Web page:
Ridley Scott's Blade Runner (1982), a dystopian science fiction film about corporate robots with identity crises, ends (in the director's cut) with an origami unicorn falling to the floor as a couple enter an elevator. One is a replicant, and the other may be as well; their future is left deliberately ambiguous. Shu Lea Cheang begins I.K.U., her "Japanese sci-fi porn feature," with her own take on that scene. Reiko, a replicant, and Dizzy, a technician with the Genom Corporation, step into an elevator whose doors then open to reveal floor after floor of a wonderland of sex in the year 2030. After Dizzy activates Reiko, an "XXX" tattoo glows on her wrist and she is set loose on a picaresque journey of sexual encounters. Her mission: to harvest orgasms. Her tool is her arm, which morphs into a penislike probe that enters her partner's vagina or rectum and downloads raw pleasure. When her hard drive hits its quota, Dizzy packages the collected ecstasy into chips that are sold in vending machines. The virtual pleasure is called I.K.U., after the Japanese for "I'm coming"--iku.
"I feel comfortable to have sex for sex's sake," says Cheang. "I feel comfortable to claim myself as machine and consider the body as a big database." The Taiwan-born, NYU-trained artist, once a contributor to the anticorporate media collectives Paper Tiger and Deep Dish TV, got her start in movies working on porn as a boom operator in the early 80s. Her first feature, Fresh Kill (1994), involved ships hauling toxic waste and radioactive fish lips, and cast a jaundiced eye on corporations. Her next film, Fluid, imagines a mutant strain of HIV that makes endorphin-spiked ejaculate and--once again--a corporation that conspires to corner the market on this new pleasure drug.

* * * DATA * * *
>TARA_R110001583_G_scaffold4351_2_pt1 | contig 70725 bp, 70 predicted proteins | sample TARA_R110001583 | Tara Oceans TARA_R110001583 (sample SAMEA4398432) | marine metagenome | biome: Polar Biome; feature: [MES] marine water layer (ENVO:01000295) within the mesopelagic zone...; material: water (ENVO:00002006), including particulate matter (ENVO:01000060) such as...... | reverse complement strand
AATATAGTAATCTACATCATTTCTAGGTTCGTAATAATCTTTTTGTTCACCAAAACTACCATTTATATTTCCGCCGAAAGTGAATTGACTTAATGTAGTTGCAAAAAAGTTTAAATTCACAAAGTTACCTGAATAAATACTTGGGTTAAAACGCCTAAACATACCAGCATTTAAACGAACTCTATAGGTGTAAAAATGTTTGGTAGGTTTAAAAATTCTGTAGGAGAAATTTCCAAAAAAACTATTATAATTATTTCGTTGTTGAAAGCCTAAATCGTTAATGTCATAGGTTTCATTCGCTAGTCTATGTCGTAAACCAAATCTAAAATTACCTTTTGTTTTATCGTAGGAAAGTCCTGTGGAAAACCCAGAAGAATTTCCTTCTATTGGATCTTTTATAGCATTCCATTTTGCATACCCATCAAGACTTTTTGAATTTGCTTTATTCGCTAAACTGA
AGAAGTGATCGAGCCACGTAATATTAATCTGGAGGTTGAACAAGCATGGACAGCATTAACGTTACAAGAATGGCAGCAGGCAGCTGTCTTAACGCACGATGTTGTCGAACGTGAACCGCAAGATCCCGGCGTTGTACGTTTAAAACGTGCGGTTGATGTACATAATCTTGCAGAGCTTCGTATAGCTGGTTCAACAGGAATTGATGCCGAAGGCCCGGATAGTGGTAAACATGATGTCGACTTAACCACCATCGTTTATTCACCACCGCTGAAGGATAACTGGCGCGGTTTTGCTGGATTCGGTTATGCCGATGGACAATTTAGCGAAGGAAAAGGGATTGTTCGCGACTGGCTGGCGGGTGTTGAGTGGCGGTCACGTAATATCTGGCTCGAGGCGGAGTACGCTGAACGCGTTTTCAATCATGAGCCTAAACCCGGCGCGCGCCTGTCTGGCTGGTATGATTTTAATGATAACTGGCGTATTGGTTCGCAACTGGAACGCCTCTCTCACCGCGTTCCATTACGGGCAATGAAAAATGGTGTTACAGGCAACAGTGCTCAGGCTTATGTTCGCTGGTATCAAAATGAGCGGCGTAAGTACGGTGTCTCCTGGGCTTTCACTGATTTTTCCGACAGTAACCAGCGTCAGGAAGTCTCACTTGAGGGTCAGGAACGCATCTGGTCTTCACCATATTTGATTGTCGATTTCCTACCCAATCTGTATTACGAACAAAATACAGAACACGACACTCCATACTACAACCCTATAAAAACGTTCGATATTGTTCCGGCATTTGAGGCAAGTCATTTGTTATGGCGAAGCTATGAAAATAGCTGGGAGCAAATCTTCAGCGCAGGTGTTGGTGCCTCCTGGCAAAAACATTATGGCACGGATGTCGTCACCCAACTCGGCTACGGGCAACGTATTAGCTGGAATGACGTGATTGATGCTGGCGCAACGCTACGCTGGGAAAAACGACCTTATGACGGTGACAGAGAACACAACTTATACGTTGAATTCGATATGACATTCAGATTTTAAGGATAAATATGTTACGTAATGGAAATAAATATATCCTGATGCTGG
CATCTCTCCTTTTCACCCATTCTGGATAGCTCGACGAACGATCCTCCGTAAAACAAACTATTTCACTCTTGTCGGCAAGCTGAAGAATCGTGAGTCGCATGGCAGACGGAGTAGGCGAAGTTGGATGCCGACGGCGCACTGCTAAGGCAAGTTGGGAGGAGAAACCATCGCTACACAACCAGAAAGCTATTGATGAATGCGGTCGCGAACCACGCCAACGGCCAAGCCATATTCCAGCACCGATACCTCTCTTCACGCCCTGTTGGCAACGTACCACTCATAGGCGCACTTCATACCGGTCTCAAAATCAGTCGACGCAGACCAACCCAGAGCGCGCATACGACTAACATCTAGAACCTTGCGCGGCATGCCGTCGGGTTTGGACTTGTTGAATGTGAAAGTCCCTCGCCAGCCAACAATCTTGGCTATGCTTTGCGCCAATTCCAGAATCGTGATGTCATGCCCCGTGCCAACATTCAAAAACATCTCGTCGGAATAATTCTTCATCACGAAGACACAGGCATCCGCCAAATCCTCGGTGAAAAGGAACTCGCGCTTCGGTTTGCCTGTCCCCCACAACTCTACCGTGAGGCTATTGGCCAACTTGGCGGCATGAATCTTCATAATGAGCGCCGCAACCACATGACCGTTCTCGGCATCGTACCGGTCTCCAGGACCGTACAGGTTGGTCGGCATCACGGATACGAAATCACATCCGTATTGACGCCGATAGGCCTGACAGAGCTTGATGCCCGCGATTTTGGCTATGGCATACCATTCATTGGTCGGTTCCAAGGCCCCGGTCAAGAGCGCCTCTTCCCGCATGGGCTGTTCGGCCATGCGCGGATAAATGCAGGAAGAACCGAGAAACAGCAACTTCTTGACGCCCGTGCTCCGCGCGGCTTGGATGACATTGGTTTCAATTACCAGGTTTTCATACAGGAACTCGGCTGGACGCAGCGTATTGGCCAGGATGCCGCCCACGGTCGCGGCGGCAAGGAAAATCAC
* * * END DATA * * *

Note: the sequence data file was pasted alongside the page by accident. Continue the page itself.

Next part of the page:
For I.K.U. she teamed up with a Japanese producer who once imported art films by queer English auteur Derek Jarman. They consorted with yakuza types to grease access to the Tokyo shooting locations, including an underground parking garage. They cast Japanese porn stars and transgendered actors whose infrequent dialogue is delivered in truncated phonetic English that fits the synthetic mise-en-scene. Critic B. Ruby Rich lauds Cheang's "cyber-satiricon" as "perfectly suited to the post-hypertext world of post-verbal storytelling."
I.K.U. premiered at a midnight screening at last year's Sundance Film Festival but didn't quite cross over to indie-cinema types--almost half the audience walked out. Yet, says Cheang, "We couldn't really distribute it within porn circles because it's not really hard-core enough."
Cheang will be present at a free screening of I.K.U. at 10 PM on Friday, July 13, at the Julia Friedman Gallery as part of her "SciFi Digi Porn" exhibit, which includes six ten-foot-long sequences of stills from I.K.U. and a mural of images from her casting session for Fluid. The opening begins 5 at 118 N. Peoria. Call 312-455-0755 for more information.